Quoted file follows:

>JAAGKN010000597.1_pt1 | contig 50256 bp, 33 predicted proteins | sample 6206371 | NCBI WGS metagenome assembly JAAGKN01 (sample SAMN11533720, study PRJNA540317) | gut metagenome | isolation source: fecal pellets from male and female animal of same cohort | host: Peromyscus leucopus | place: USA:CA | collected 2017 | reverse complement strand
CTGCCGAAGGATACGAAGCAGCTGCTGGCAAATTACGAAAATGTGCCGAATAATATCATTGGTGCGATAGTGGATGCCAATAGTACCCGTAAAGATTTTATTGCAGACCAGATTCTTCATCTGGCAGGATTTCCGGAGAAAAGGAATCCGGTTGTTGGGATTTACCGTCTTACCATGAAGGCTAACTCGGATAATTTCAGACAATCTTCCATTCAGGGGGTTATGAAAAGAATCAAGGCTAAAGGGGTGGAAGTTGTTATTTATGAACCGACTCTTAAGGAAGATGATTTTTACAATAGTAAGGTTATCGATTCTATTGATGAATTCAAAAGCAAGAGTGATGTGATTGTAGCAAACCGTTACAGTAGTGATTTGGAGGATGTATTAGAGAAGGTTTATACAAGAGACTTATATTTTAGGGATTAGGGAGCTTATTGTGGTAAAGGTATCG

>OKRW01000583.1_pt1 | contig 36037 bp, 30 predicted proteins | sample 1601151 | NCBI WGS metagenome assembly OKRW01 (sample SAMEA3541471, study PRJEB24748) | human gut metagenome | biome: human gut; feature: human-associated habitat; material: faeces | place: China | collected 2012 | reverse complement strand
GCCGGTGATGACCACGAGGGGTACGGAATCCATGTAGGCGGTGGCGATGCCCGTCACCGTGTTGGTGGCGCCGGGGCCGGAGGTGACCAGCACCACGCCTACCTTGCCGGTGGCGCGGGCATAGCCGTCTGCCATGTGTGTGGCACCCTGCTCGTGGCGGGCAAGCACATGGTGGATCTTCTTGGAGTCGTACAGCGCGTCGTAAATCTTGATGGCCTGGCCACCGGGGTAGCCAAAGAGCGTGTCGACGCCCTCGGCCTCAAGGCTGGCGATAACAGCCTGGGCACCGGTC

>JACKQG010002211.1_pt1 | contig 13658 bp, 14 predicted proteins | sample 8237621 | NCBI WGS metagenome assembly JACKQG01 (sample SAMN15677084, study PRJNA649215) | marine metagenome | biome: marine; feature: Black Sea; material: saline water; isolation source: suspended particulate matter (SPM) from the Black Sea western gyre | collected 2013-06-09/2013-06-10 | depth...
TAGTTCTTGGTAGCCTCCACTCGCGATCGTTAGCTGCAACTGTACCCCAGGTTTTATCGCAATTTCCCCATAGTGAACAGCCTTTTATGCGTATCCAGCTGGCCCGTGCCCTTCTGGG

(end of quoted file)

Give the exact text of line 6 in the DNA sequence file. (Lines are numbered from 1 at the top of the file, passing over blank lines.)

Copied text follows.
TAGTTCTTGGTAGCCTCCACTCGCGATCGTTAGCTGCAACTGTACCCCAGGTTTTATCGCAATTTCCCCATAGTGAACAGCCTTTTATGCGTATCCAGCTGGCCCGTGCCCTTCTGGG